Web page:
• How will you choose to use your hunger? Do you let it guide your respect for yourself and your body?
  • Will you allow it to be a compass that shows you the way? Do you listen to what it shows you?
  • Are you hungry to create, to move or to have? Perhaps you’re hungry for knowledge and learning. On the hand, it might be a hunger to satisfy your curiosity.
  • What satisfies you in life?
  • What do you need in your life to have energy and vitality?

Support moving forward

Start by looking at who is supporting you. One of the reasons that diets and personal trainers work is because you have someone supporting you and providing you with accountability.

If you choose to live without a diet, you need that very same support and network that will allow you to discover yourself!

  • Which members of your family or friends can support you and help as you move through this?
  • Do you have a mentor or coach that will ask you the right questions?
  • Do you have a professional adviser to turn to when you lack information? This might be a nutritionist, dietician or even a health coach. They will think in terms of rules and diets (most likely), but explain to them what you are looking to create for yourself and find the right one that supports the journey.
  • How will you discover what you are hungry for?

As you move outside your comfort zone, regularly check that you are receiving the support you need.

Ready to move outside your comfort zone?

introductory call, Beth Gray, coach, coaching packages, phone call, Zoom, Skype, online, purpose, expectations, value, fit

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Reaching full potential: thriving through growth

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“I’ve never seen you live up to your full potential.
You always reach the summit, but you never take off in flight.”

That’s the challenge I received from my best friend one day as we were talking about my career and life decisions. Proving… once again…  that she is — indeed — my best friend. Calling me out for failing to live up to my full potential. Reach a limiting belief or ceiling and then pull back.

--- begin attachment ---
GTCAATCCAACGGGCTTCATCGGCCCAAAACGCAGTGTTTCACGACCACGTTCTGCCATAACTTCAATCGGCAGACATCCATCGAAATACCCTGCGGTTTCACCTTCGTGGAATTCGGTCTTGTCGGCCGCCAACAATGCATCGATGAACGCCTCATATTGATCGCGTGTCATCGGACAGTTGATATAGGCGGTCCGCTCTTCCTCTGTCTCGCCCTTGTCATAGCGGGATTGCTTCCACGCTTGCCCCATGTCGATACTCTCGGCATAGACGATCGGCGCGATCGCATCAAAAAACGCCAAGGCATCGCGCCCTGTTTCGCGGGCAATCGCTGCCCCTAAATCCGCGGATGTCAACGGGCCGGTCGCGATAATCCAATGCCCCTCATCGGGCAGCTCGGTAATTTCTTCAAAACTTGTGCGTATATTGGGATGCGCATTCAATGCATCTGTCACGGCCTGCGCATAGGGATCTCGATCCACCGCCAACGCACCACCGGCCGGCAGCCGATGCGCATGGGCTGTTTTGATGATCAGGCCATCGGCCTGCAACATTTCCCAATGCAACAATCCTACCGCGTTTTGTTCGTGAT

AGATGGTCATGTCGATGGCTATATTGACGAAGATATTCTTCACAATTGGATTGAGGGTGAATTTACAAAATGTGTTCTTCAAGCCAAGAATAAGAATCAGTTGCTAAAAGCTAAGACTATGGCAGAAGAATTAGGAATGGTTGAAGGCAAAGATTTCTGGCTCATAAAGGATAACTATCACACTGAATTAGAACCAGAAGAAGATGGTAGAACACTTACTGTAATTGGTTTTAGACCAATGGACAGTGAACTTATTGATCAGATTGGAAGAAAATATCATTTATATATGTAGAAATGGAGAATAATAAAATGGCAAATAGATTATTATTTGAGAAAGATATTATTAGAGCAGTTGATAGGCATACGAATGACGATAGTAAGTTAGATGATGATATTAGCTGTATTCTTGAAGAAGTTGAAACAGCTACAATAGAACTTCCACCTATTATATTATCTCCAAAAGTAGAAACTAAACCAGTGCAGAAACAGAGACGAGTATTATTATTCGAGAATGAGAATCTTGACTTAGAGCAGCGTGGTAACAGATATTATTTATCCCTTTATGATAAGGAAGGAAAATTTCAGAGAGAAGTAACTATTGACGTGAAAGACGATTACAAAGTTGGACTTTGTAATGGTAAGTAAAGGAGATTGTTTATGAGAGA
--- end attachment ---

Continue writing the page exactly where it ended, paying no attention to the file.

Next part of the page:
Always fearful of going from good to great.

Never courageous enough to fully step outside of my comfort zone and learn to fly.

Because of this challenge, the past 18 months have been rife with challenges. I have stepped up and out of my comfort zone and into an arena of learning to speak my truth. Recognised when I am pandering to others’ expectations of me, rather than my own.

Continue reading Reaching full potential: thriving through growth

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Evolving wisdom: how wisdom emerges

Evolving wisdom: choosing the next right step forward, mbraining, multiple brains, head, heart, gut, gut instinct, heartled decisions, decision making process, direction, choices, choice, choose, generative wisdom, perspectives, views, considerations

I recently came face to face with some shadows of my past. While I took to blogging as part of processing my feelings, I also got in touch with two other mBraining coaches (Sarah & Wendy) that I regularly do sessions with and I asked for help to process my loss of direction. I needed assistance to get in touch with my naturally evolving wisdom.

I know the importance of dealing with these emotions and issues when they arise: one of the biggest mistakes I typically make is that I want to fix it for everyone else as well. Nonetheless, the only person that I can change and work on is me. I am responsible for how I respond and what I do.

Next right step

So, I found myself in a place where I needed clarity on “what is my next right step forward?”

Continue reading Evolving wisdom: how wisdom emerges

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What’s missing? mBraining Integration

What's missing? mBraining integration, lead from the heart, create options & solutions, listen to your needs & instinct

I started off last week thinking about “what’s missing in my life?” – in the sense of what’s missing when I feel unmotivated? When I am “stuck” and failing to move forward – what have I overlooked?

Or what might be missing if I feel unable to make a “good” choice?  When I am not taking care of my well-being – why do I forget to put on my oxygen mask first?  Or when I am struggling with gratitude, what do I need to do?

How can I do a better job at following through?

Continue reading What’s missing? mBraining Integration